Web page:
"Show me what democracy looks like!"
2020 Democrats are banking that progressive ideas -- once thought to be out of the mainstream -- will be key to winning back the White House.
"Imagine, the establishment went crazy [the] media went nuts, still is," said Democratic presidential candidate Bernie Sanders. "Imagine the United States joining the rest of the industrialized world and guaranteeing health care to all people as a right not a privilege."
Eight 2020 Democratic presidential hopefuls gathered in Washington during the We The People Summit to discuss issues like income inequality, health care, criminal justice reform and climate change. It was the first major political forum for presidential candidates.
Newsy spoke to 2020 presidential hopeful Julian Castro, who predicted overwhelming success for Democrats next year which could enable the party to pursue the ambitious agenda outlined by the candidates.
"I believe that on January 20, 2021 at 12:01 pm we're going to have a Democratic president, a Democratic Senate and a Democratic house," said Julian Castro. "It's going to give us an opportunity to do progressive things," he added. "The lesson of 2009 [and] 2010 is that we need to make sure that we go for it we did that on health care, we should do that on other issues as well. And that includes the minimum wage."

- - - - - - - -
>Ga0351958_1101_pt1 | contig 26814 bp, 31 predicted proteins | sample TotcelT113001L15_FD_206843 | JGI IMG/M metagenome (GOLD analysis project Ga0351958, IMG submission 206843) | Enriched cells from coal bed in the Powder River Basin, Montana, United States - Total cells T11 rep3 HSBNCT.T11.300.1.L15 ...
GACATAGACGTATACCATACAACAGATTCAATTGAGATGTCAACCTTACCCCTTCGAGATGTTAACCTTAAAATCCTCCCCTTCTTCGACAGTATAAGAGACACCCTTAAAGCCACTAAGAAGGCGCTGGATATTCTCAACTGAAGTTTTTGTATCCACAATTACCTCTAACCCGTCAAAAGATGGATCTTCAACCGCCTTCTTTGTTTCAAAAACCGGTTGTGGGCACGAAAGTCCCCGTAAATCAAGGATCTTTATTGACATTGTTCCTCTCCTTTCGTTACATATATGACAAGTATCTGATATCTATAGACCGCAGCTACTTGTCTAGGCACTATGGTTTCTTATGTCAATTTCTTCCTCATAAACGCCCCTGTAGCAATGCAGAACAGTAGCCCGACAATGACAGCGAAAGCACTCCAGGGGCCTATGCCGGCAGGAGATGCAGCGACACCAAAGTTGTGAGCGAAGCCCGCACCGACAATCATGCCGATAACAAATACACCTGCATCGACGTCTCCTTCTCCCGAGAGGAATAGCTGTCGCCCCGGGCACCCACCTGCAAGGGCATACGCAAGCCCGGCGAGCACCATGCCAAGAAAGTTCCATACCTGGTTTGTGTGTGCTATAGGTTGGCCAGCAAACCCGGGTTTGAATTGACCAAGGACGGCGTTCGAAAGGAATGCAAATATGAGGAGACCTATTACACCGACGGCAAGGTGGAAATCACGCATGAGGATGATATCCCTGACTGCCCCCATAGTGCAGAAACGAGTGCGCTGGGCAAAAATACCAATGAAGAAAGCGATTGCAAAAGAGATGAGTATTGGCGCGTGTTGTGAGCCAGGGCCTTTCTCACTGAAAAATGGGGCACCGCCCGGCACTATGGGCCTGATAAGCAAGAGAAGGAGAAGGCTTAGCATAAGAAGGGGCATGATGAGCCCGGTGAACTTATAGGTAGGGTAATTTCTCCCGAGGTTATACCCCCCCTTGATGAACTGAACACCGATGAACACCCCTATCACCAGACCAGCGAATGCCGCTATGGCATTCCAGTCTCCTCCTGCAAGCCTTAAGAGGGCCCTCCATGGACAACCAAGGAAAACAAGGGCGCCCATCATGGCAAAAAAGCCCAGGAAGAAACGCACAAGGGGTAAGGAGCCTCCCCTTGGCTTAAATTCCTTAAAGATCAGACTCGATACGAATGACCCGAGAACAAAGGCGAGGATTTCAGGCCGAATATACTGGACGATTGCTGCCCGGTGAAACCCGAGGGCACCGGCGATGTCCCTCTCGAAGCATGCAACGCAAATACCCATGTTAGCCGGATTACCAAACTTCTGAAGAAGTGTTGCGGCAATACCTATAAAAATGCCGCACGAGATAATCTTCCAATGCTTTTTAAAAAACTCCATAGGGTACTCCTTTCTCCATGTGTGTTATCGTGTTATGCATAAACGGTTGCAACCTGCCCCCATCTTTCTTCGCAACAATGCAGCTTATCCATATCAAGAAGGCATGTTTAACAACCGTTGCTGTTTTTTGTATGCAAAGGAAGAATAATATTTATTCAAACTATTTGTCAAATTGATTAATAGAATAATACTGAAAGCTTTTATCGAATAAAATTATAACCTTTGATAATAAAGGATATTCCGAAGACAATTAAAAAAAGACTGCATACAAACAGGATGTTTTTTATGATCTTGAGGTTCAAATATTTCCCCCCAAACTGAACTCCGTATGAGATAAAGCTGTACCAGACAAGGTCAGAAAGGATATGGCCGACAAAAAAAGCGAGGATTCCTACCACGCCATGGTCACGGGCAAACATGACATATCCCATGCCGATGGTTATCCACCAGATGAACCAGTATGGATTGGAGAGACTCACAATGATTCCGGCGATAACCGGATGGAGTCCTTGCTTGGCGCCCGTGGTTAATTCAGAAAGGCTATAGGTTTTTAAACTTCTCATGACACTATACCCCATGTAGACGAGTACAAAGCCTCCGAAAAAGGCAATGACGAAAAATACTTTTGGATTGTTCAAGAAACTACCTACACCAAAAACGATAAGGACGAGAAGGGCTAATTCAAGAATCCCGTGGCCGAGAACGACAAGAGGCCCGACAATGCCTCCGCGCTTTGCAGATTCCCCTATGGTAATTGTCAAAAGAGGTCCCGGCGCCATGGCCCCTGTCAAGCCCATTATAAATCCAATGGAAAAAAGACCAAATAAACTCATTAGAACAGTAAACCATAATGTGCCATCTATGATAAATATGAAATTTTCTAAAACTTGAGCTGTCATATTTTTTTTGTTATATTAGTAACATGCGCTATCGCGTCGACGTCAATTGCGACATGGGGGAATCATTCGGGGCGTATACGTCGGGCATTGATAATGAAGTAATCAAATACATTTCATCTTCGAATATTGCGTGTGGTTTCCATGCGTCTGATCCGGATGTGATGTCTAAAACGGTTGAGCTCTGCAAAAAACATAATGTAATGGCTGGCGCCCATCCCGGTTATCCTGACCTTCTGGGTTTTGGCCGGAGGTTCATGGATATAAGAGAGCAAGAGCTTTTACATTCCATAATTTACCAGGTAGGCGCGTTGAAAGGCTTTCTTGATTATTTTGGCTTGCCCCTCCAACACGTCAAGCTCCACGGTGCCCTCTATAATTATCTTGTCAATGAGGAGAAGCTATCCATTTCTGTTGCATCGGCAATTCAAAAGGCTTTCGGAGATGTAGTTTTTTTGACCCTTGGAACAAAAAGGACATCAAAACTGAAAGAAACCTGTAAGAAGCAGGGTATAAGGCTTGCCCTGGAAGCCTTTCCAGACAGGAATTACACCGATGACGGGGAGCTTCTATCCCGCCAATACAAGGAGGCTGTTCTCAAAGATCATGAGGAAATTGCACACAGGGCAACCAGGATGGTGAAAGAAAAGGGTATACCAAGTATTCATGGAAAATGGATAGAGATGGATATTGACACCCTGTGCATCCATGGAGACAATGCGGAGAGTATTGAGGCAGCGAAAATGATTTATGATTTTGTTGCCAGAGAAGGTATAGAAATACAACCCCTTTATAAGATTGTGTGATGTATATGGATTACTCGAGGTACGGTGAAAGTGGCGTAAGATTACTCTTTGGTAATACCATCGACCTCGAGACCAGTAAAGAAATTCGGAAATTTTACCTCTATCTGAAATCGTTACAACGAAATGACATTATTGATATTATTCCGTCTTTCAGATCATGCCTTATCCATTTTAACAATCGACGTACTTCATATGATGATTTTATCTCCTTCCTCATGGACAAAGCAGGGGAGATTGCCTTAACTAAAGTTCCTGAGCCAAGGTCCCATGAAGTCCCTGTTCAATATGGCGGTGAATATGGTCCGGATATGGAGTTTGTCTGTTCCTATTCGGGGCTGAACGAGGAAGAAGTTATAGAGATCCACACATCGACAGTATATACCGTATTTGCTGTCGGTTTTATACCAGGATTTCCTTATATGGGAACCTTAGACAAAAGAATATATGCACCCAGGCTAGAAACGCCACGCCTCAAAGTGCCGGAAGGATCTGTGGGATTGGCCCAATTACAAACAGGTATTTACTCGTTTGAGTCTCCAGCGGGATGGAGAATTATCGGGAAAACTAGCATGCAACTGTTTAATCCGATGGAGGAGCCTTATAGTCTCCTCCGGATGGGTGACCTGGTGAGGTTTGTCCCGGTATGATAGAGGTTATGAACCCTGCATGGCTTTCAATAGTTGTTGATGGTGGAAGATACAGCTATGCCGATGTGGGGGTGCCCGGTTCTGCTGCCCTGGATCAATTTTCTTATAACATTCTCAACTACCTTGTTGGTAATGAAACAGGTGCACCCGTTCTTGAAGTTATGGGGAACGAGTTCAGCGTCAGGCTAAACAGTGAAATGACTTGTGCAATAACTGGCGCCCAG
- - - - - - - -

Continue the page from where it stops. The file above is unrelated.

Other major topics like court packing, Medicare for all, election reform, minimum wage and abolishing the Electoral College were debated during the event. Among most candidates there was a general consensus on these key issues making it difficult for some to get behind a single candidate.
"I haven't decided on what candidate that I'm supporting at this time," said Christina Hanna. "They're are a lot of really interesting people and I'm interested in hearing from everybody."
The first presidential nominating contests aren't until February of 2020 but those at the event are ready to support whomever becomes the nominee.
"Change really doesn't take place in Washington or Capitol Hill, change really takes place from the bottom up," said Jeremiah Lowery, a member of the Sierra Club's Washington, D.C. chapter. "Regardless of which candidate gets in office we're going to really need a movement on the ground amongst advocates and community members to really push one of those candidates who gets elected to actually implement a $15 minimum wage. So I think that's how it's going to be done, it's going to be done through a grassroots movement."